EU Whistleblower Attorneys
EU Directive for the Protection of Whistleblowers
At the end of 2019, the European Parliament and the Council of the European Union (EU) agreed to the text of the EU Directive for the Protection of Whistleblowers. The Annex to the Directive specifies the extensive list of Union legal acts violations of which whistleblowers are encouraged to report, and for which the reporting of they are protected. EU directives require member states to achieve a certain result, establishing a goal that all states are required to achieve. However, to achieve that goal, each state must enact its own, individual legislation using its own internal legislative procedures.
The deadline is normally two years, and as the EU Whistleblower Directive was adopted on December 16, 2019, member states had until December 2021 to complete the transposition. As of this publication, only two states, Denmark and Sweden, have completed the transposition process by adopting national legislation that complied with the Directive. Of the remaining twenty-five, most were in the process of drafting the legislation, though Ireland, Germany, Austria, and the Netherlands were not even in the drafting process. Both Ireland and the Netherlands already had national policies in place that needed only slight modification to be in compliance.
Though the process has been delayed, there is no reason to expect that all member states will not soon come into compliance with the Directive. Moreover, national courts are often influenced by the policies in EU directives when interpreting their own pre-existing national law.
If you have been retaliated against in violation of your EU country's implementation of the Directive, contact our team at Whistleblowers International. We can be reached online or by dialing (800) 689-8552.
Requirements of the EU Whistleblower Directive
The EU Whistleblower Directive requires that companies with fifty or more employees, or that have annual sales exceeding ten million euros, provide secure internal reporting channels for those wishing to expose wrongdoing. Moreover, public institutions and any local governmental authorities with jurisdiction over ten thousand or more inhabitants also must provide such secure channels.
The identities of those making these reports must be kept confidential. Any employee, full- or part-time, freelancer, supplier, service provider, or business partner should be able to use this channel to report violations of European law. Those making the report, however, are only protected if they “have reasonable grounds to believe, in light of the circumstances and the information available to them at the time of reporting, that the matters reported by them are true.”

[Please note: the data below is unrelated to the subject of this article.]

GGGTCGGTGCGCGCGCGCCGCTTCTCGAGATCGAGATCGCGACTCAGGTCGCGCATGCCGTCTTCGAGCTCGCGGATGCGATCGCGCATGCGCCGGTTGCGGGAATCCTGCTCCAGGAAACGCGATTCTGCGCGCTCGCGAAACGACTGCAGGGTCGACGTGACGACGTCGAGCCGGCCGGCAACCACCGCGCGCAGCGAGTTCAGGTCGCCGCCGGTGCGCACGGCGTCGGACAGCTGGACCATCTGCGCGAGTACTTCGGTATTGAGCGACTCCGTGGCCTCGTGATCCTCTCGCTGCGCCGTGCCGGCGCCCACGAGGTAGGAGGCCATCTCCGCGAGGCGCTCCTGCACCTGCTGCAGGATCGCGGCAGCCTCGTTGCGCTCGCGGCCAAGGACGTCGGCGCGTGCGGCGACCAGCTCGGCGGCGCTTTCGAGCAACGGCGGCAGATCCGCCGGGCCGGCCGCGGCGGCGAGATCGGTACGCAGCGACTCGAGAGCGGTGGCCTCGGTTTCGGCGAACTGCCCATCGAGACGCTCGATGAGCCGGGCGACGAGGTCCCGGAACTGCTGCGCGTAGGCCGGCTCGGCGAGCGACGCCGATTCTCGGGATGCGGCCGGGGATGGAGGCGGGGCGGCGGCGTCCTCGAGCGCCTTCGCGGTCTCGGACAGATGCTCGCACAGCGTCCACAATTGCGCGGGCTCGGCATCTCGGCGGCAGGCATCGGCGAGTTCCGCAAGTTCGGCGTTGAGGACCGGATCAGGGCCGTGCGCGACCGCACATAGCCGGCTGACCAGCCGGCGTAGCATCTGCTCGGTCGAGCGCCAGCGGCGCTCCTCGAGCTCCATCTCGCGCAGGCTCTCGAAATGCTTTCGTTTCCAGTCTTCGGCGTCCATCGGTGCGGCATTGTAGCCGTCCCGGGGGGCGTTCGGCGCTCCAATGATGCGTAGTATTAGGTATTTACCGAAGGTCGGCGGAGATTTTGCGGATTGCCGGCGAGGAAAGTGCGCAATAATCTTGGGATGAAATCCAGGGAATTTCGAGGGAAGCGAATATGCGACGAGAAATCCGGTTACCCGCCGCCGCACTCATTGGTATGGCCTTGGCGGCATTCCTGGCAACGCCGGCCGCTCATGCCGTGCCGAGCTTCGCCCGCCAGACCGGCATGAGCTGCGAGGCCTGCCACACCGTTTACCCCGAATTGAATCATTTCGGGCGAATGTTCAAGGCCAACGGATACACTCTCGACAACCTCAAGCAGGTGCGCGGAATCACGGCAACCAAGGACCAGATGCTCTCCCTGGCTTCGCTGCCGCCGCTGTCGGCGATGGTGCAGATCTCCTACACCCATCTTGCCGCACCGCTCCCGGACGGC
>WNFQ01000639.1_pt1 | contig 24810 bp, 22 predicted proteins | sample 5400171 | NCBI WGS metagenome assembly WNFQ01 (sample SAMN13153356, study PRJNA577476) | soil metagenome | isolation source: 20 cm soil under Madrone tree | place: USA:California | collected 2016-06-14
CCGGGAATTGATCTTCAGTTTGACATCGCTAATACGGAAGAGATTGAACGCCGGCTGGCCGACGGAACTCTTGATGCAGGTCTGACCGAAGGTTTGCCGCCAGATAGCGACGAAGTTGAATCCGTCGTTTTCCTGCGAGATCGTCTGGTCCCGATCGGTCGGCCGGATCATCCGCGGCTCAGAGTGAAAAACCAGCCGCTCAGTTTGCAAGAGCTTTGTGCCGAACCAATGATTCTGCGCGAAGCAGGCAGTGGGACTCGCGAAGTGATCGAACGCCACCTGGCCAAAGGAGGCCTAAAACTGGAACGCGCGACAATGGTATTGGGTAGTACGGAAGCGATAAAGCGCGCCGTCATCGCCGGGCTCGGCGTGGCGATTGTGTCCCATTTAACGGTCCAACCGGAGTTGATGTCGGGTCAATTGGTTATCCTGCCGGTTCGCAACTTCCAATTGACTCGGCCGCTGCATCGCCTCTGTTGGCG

Though the company or other organization maintaining this secure reporting channel is allowed the first opportunity to address the problems reported, if that organization does not respond to the complaint in a reasonable time and manner, the whistleblower who made the report has the right to contact the relevant authorities directly. The Directive specifies that whistleblowers should be able to expect such responses within three months.
If the organization fails to provide a secure channel, the whistleblower is, again, entitled to contact the relevant authorities directly. The Directive makes clear, therefore, that the appropriate authorities establish external reporting channels to which whistleblowers can make reports. The Directive also requires that national laws establish procedures to ensure that authorities diligently follow up on the reports received and give feedback to the reporting person in a reasonably prompt fashion.
The Directive also mandates that persons making these reports be protected from retaliation. This protection against retaliation should extend not only to the reporting persons themselves but also against what the Directive calls “indirect” retaliation. That means not only the whistleblower should be protected, but also their colleagues, relatives who might also have some work-related connection to the employer, and those who assisted or facilitated in making the report in some way.
Whistleblowers International is here to protect your rights as an employee. Call our whistleblower law firm at (800) 689-8552 for international help. We can also be reached via our online form.
Focused on Creating a Better World
Whistleblowers International exists to help whistleblowers with strong information and evidence of wrongdoing against the government bring whistleblower lawsuits, and ultimately to help the next generation avoid these experiences and to prevent future victims. That's what "Committed to Global Transparency" means to us.
Practicing with Open Ears and Open Minds
We are familiar with the intricacies of these cases. You may not know exactly what kind of case your information might pertain to or what exact significance it has. We're the experts in this area and what to decipher that on your behalf. Whistleblower cases are extremely complex and your information may qualify you to initiate a legal action under one of the many kinds of governmental whistleblower programs that exist in the US.
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There are many law firms that represent whistleblowers, but very few law firms keep whistleblower cases as their sole focus in the way that we do. We've done this for decades, and we are eager to speak with you.
Unmatched Wealth of Knowledge in This Area
Dr. Joe is both a medical doctor and a licensed attorney who has been in the whistleblowing arena for over 30 years as both a consultant and a whistleblower himself. We want to hear you and see how we can help.
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